With a contended sigh, Jena sank back onto the mattress. Her quarters aboard the star-liner Veloson were dimly lit, but she could just make out the round glass table on the other side of the bedroom.
A painting on the wall opposite her bed depicted bright yellow tulips reaching for a blue sky with just a few clouds. There were a few shelves and a wooden cabinet to store her clothing. When she had first come aboard this ship, she had felt a little out of place – she'd had apartments with less luxury – but the nine day trip to Earth wore on, and she was glad for the extra space.
It loomed in the back of her mind like a shadow blocking out the sun. She had been there only once before, having set foot on its soil for the very first time some three years ago when Leyria had made contact with the people living there. That had not been her mission, of course – she had been sent to recover a missing Justice Keeper – but history would record her presence nonetheless.
Now, she had to go back there. Because Earth was the only place where she would find answers. Convincing her superiors to allow the transfer had been a challenge worse than any fistfight, and she suspected that they'd only done so out of some twisted sense of humor. She'd been reassigned to Earth, all right… as a bureaucrat.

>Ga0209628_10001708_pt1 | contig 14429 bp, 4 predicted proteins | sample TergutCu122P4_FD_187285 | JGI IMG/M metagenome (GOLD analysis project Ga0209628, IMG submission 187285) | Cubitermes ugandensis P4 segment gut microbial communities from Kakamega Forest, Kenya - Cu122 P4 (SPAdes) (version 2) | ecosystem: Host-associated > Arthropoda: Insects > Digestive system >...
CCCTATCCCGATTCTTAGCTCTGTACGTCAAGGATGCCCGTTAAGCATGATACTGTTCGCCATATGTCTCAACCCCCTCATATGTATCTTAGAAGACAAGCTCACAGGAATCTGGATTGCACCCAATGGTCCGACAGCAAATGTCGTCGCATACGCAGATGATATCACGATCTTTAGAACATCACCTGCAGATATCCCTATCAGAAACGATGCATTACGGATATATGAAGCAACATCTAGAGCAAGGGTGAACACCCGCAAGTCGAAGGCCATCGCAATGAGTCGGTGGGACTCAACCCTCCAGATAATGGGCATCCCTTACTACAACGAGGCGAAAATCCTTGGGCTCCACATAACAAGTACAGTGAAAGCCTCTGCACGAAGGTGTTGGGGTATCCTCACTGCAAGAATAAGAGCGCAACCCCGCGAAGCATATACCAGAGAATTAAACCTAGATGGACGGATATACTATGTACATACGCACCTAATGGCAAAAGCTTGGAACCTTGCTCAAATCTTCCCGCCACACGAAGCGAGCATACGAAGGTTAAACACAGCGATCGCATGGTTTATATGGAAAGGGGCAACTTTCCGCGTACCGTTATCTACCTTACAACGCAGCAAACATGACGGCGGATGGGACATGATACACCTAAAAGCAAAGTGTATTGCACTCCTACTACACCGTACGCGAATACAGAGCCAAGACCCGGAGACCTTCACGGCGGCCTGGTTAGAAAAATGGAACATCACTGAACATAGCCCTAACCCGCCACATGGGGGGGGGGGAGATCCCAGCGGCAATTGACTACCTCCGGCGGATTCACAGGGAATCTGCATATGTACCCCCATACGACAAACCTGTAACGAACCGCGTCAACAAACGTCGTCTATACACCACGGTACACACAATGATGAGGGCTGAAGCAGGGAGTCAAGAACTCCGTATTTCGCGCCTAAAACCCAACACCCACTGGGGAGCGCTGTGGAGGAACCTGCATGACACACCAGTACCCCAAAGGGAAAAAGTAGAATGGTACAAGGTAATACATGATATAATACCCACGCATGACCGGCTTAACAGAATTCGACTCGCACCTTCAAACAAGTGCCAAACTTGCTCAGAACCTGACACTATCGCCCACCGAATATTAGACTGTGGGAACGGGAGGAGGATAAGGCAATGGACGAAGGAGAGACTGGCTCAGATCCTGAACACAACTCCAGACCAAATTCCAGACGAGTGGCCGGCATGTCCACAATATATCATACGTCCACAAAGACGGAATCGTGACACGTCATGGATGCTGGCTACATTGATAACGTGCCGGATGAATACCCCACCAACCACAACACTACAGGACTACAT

Jena sat up.
Placing a hand over her face, she raked fingers through sweat-soaked hair. “Listen, it's been great,” she said, eyes fluttering. “But I should really get some work done. Lots of prepping to do.”
Reena pouted, sticking out her lower lip. She turned her head to stare at the ornate headboard. “Shall I put a mark there?” she asked, lifting a dark eyebrow. “A woman like you is bound to find other conquests.”
Jena frowned, her face suddenly burning. She lowered her eyes to stare down into her lap. “No conquests,” she said. “Just a lot of work to do. I'd be happy to meet you for dinner later.”
The other woman rolled over, lying flat on her back with the covers pulled up. Her long dark hair spread out in a fan. “Maybe,” she murmured. “I think I might want to find some conquests myself.”
“Whatever makes you happy.”
Jena got out of bed and fumbled around for her clothes. In less than a minute, she was dress in a pair of shorts and a tank top that clung to her trim figure, thin white straps running over her shoulders.
She marched across the room.
The small gray door that led into her bathroom had a chrome handle that reflected the dim light. Pushing it open, she watched as the lights came on automatically. So much to do. So little time.
Her face in the mirror was a little too pale with short auburn hair strewn about. A little too pale and a little too youthful. She was thirty-eight and looked like a woman half as old. That was a side effect of bonding a Nassai.
A symbiont would retrain your cellular structure well into what would normally be called middle age. Keepers did die young, but they also stayed young. Some people said that was a blessing. Jena might have thought so too, twenty years ago. Oh, being asked to present ID was often amusing, but being spoken to like an untrained pup by people five years her junior was not.